• Created by: Kerry
  • Created on: 31-03-15 11:05
Who developed a breakdown of relationships theory?
Duck and Rollie
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Why was their theory different from other theories?
Focussed on processes that typify relationship breakdown rather than distinct stages that couples go through
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What are the 6 phases that they identified?
Breakdown phase, Intrapyschi processes, Dyadic processes, Social processes, Grave dressing processes and Resurrection processes
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What happens in the first process (breakdown stage)?
Individual in relationship considers ending relationship - relationship will end if things dont improve
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What happens in the 2nd process (intrapyschic processes)?
Individual sees their partner in a negative way and will become socially withdrawn
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What happens in the 3rd process (dyadic processes)?
Couple air and dispute their problems, effective communication may save the relationship
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What happens in the 4th process (social processes)?
Make public their plans to break up, friends and family may mend or delay the conclusion. Each partner justifies the break up
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What happens in the 5th process (grave dressing proccesses)?
Official account of split is formulated - may differ between each partner as want to place themselves in a good light in order to get a new partner
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What happens in the 6th process (resurrection processes)?
Individuals move on and think about what they want in a new relationship
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What is a positive criticism of the resurrection process?
Represents positive view of a relationship breakdown, highlights the potential for personal growth. Realistic as many people benefit from leaving relationships. Theory is more valid as phase is true to life and representative of real relationships
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What was Akert's study?
Role is most important predictor of impact of relationship, those who dont initiate = miserable and lonely, those who do = less upset and stressed. Individuals may go through different stages depending on if they initiate the break up
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How is the theory heterosexually biased?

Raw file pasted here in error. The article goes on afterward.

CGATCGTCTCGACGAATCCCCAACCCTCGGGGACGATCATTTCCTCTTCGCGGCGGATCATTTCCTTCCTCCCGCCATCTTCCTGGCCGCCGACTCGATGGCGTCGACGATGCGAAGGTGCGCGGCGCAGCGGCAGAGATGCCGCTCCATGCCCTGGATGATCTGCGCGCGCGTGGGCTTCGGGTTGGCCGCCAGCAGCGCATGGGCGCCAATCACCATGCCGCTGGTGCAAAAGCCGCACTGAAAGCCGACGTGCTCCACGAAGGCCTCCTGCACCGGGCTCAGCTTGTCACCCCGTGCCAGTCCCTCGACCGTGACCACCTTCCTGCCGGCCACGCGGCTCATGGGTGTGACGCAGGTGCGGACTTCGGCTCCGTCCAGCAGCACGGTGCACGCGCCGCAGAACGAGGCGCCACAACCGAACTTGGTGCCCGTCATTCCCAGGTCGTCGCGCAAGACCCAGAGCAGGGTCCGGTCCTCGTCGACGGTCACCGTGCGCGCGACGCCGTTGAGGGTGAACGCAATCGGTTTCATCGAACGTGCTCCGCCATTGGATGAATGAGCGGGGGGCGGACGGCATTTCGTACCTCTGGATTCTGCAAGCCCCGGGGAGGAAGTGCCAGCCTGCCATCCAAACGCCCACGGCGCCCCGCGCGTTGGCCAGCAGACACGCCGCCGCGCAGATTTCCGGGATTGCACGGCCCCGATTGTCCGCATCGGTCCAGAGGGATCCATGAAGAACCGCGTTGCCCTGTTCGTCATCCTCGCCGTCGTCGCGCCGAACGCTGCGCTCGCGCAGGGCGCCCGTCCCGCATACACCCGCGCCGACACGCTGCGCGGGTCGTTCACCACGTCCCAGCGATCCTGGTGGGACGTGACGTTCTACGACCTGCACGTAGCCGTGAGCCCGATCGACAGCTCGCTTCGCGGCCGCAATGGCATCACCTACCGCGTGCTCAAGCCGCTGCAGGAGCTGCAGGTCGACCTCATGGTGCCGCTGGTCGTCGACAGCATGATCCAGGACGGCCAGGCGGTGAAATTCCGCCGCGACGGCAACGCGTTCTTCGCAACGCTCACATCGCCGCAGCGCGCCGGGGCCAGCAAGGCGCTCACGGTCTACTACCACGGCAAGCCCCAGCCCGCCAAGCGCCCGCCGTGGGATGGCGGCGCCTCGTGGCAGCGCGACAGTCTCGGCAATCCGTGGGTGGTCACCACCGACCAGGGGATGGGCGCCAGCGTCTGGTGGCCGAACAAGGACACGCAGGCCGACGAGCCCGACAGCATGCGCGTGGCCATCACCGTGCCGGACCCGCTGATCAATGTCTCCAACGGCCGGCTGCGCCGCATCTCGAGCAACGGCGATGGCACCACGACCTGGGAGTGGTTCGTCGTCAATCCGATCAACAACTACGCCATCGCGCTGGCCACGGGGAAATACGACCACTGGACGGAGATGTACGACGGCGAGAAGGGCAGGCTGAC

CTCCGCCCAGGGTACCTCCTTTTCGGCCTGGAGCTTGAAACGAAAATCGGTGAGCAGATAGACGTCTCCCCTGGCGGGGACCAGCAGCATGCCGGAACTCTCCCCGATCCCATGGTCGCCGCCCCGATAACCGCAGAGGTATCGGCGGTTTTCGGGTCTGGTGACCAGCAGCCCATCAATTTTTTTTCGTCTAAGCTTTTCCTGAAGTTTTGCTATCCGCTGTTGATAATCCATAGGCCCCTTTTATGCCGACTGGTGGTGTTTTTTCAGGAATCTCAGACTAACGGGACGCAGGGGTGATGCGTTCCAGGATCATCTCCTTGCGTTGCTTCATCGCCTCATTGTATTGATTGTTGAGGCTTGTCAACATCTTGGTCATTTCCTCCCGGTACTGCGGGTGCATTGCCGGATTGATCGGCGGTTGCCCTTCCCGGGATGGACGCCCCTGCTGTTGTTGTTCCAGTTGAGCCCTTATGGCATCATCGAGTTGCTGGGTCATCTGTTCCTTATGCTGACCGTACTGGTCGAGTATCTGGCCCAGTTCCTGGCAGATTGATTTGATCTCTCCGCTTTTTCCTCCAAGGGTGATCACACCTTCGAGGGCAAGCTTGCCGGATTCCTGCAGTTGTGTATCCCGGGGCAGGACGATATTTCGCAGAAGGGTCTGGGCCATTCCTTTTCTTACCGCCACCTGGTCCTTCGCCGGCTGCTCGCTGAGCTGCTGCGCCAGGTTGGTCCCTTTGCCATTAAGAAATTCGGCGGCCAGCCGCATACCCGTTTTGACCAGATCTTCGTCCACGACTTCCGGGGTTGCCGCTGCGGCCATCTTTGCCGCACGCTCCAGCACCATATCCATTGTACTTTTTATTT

Developed from experiences of individuals in heterosexual relationships, may not represent experiences of other groups e.g. gay or lesbian.
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What are RWA of the model according to Duck?
Topics people discuss relate to what stage they are in, possible to intervene and prevent breakdown. Individuals in intrapsychic stage may be encouraged to think positively about partner
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Who developed the equity theory for the maintenance of relationships?
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What does it see relationship behaviour as? (similar to SET)
Series of exchanges where the individual tries to maximise rewards and minimise costs
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How does it differ from SET?
Goal is to acheived perceived equity rather than profit
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What happens when there is inequity?
Over or under benefitting leads to dissatisfaction due to inequity, recognising inequity can prevent breakdown if changes are made to re-establish equity
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How does equity differ from equality?
Individuals can put in different amounts but still have an equitable relationship
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Is the comparison level used?
May be used to compare relationships, determines if it is worth pursuing current relationship or if they should start another one
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What was Argygle's study?
People in relationships dont think in terms of rewards/costs unless their dissatisfied. Implies equity in a conscious way isnt a valid explanation of relationship maintenance
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What was Dainton's study?
219 individuals in relationships, those in inequitable relationships had low satisfaction but motivated to return to equitable state to maintain relationship. Therefore equity main factor in satisfaction and maintenance
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What was Feeney et al's study?
Equity not as important in real life, relationships are more sophisticated and cost/benefit analysis is too simplistic. Therefore theory is unvalid
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What else does Feeney et al suggest about equity theory?
It is reductionist - too simplistic a way to explain real life relationships
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Who developed social exchange theory?
Thibaut and Kelly
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What do they see relationship behaviour as?
Series of exchanges based around rewards, benefits and costs
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What does each individual do in a relationship?
Attempts to maximise rewards by minimising costs, this increases profit
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What are costs?
What an individual views as a loss due to being in the relationship e.g. time